Where You Go After High School Is Not Who You Are

Where You Go After High School Is Not Who You Are

If you go to Yorktown and are planning on receiving a higher education, I am sorry.

The pressure piled on our school’s students to go to the colleges with the lowest acceptance rates is overwhelming, to say the least. Advanced Placement (AP) classes are forced into our schedules from the ripe age of 14. Now, sophomores can take up to five APs for the sake of getting into their dream university. These factors create a culture where it’s implied that if you aren’t stressed, you aren’t doing it right.

The opportunity to go to top colleges isn’t the problem; it’s the idea that a college that needs you to sacrifice your teenage years is the only correct path. As a student at our school, it can sometimes feel like college is the end game or that it is the most important thing, so you have to give up everything for it. In reality, the prestige or rank of a college doesn’t actually matter that much, and it definitely is not a reflection of your worth.

In order to understand college, you must first know that acceptance rates are far from everything. In fact, they are often deceiving. Right now, acceptance rates are dropping, but it isn’t because colleges are getting more selective, it’s because more people are applying. The pressure to attend an exclusive school is pushing more students to apply to Ivy Leagues, and fewer to apply to state schools. This forces the gap between acceptance rates to widen, pushing more students to strive for a selective college because they don’t want to attend one with an “overly high” acceptance rate. Acceptance rates are finicky and don’t represent the whole picture.

Low admission rates mean more rejections. However, while rejection sucks, it is important to know that it probably isn’t your fault. Colleges have a limit on the amount of people they can allow from each area. If you were waitlisted or rejected, you could be qualified, but just in the wrong region. In the instance that colleges admitted everyone that was qualified, their schools would have too many students, many from high schools just like ours.

Oftentimes, the reasons students get rejected is because of something that is completely out of their hands, such as their personality. This could be the traits they see in interviews, your writing style or the types of extracurriculars you choose. Any admissions officer will tell you that colleges pick people not only based on qualifications and region, but also whether or not a student will fit in socially. Colleges are building a class, not just selecting the top students. Schools don’t want a campus full of one type of student, especially if they fear the student won’t contribute to the social environment due to their intense focus on academics. Additionally, admissions officers want someone who will grow at their college. There has to be room for improvement.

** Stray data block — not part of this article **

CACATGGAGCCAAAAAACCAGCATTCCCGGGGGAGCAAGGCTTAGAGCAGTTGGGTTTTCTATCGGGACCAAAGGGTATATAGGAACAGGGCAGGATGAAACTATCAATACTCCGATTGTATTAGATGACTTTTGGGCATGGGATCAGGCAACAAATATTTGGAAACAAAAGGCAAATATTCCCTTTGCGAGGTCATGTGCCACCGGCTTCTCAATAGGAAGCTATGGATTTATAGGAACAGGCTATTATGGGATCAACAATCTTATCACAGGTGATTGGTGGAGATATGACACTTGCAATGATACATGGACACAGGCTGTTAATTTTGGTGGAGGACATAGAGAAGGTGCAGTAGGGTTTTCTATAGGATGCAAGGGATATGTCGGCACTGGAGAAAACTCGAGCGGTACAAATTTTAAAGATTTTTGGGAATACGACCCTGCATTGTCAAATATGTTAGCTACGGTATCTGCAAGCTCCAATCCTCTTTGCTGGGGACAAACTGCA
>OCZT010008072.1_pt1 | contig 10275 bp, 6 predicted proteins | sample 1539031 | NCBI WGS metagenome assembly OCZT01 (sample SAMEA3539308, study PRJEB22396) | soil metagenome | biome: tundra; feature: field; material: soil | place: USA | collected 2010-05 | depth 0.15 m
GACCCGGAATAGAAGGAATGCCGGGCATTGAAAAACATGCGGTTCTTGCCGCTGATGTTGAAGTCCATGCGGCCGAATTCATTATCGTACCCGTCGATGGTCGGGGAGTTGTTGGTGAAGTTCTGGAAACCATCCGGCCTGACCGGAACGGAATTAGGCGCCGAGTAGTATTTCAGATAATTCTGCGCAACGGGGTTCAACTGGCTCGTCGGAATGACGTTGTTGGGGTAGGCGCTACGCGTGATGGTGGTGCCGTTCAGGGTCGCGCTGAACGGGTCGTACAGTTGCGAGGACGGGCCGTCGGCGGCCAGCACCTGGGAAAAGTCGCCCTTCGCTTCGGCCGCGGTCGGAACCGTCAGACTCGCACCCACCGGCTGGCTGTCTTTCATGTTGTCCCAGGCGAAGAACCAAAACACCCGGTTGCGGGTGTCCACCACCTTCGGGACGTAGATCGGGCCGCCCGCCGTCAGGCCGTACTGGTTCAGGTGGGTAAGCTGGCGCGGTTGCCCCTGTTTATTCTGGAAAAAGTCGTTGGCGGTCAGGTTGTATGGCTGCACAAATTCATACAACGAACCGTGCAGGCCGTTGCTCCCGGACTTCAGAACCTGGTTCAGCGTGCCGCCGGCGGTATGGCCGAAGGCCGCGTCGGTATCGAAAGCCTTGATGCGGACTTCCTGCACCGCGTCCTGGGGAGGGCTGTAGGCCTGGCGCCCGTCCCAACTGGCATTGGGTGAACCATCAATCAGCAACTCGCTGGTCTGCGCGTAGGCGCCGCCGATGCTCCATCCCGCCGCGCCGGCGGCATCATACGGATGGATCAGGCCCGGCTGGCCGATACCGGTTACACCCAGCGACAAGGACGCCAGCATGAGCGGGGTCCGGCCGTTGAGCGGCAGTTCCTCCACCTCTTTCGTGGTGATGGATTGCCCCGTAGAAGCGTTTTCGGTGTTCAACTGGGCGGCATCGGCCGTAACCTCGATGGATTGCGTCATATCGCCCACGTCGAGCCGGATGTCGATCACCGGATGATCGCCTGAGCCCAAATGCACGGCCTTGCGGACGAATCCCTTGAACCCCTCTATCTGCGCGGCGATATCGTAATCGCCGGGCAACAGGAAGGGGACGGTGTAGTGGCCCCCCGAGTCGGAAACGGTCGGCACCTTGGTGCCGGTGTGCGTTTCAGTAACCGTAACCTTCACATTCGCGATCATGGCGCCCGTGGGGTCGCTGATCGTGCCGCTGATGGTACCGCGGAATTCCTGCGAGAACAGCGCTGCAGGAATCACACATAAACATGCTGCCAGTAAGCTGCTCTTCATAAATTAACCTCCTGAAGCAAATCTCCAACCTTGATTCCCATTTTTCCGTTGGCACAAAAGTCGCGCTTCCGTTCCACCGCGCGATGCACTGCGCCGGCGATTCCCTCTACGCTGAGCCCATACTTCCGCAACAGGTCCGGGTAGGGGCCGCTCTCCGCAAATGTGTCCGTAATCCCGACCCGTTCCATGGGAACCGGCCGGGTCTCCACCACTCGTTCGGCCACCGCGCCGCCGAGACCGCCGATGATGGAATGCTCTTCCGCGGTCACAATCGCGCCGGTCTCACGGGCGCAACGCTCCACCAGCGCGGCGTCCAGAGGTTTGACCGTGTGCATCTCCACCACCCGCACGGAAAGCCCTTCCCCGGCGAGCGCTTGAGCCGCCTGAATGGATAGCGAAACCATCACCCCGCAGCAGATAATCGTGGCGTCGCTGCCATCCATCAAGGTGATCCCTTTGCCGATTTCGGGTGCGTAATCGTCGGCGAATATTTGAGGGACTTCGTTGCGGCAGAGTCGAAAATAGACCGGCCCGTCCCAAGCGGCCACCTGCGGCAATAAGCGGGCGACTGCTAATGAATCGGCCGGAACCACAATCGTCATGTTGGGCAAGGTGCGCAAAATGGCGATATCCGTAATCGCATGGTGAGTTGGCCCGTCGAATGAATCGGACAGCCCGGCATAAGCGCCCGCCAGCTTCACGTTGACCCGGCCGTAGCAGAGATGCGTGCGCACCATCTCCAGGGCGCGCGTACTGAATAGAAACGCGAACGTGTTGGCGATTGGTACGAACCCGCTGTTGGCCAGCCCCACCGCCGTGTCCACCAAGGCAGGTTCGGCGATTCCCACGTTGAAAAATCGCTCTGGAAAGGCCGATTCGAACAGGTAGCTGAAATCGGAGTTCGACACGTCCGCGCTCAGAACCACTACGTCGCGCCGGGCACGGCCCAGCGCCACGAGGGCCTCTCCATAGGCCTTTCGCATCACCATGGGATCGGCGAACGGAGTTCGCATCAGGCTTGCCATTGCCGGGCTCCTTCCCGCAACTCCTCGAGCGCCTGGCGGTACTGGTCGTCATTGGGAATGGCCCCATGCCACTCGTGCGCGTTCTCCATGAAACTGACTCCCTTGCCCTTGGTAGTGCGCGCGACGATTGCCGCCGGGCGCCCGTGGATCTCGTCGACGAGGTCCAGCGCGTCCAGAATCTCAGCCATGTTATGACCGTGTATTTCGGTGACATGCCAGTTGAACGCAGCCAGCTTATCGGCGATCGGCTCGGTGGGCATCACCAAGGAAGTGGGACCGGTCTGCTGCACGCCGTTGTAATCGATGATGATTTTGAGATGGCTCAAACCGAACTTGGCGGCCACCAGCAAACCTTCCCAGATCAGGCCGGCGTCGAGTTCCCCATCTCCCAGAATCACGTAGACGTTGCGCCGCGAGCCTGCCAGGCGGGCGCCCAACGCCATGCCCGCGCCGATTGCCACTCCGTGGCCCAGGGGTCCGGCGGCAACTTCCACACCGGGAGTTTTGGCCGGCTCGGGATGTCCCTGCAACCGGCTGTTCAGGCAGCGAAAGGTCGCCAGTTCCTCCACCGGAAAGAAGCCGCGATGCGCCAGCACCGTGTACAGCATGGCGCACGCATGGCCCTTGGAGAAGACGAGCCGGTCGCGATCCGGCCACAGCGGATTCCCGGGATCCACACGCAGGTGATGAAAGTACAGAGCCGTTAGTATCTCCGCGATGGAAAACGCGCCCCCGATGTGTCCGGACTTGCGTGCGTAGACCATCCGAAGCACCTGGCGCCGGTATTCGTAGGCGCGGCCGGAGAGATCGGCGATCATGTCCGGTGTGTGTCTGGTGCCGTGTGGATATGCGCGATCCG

Acceptance rates and admissions are influenced by a multitude of factors that don’t justify tying your worth to getting into a “selective” college. If you are someone who will achieve success, this will not be dependent on what you do after high school.

Money isn’t the only form of success, but some people believe it is. It is more than possible to go to a less prestigious school and go on to be wealthy. Take Howard Schultz, the former CEO of Starbucks who attended Northern Michigan University, a college that has an acceptance rate of 71 percent. Oprah Winfrey went to Tennessee State University, with an acceptance rate of 93 percent. Halle Berry, Kenny Troutt, Sheldon Adelson and J.K Rowling are just a few people with a net worth of at least $90 million that went to a college with an undergraduate acceptance rate above 60 percent.

Yorktown is full of high-achievers. Our school contains thousands of financially-supported, smart individuals. These students are easily caught up in the stereotypical aspects of success, such as going to a selective school, because it is a very possible future for them. But these standards simply produce burnt out students who have lost their sense of identity doing everything for college and nothing for themselves.

It is important that we fight this culture by encouraging ourselves and our peers to follow their hearts. Start passion projects, but do them because you’d genuinely like to. Raise money for a cause you truly believe in. Join clubs that interest you, not the ones you think will get you into a “good” college.

The college admissions process is too random and inconsequential to center all your decisions around going to a certain school. Because chances are, you won’t go to that school. And when you sit in front of the decision letter that you think just wrecked your life, you’ll regret spending your teenage years in a constant state of stress. But even if that is already you—the person who got rejected from their dream college that they worked so hard for—you will be completely fine.

So take a deep breath, and chill out. Where you go is not who you are, it’s only the beginning. You have so much time to be exactly who you want to be.

Story continues below advertisement
Leave a comment
More to Discover
About the Contributor
Mary-Frances Dempsey
Mary Frances Dempsey is a junior and this is her second year on The Sentry. She is passionate about advocacy and was on the news twice for contributing to a change in the APS dress code. In Mary Frances’s free time, she is a varsity cheerleader for the school and works as a professional creative makeup artist.

Comments (0)

All Sort: Newest

Your email address will not be published. Required fields are marked *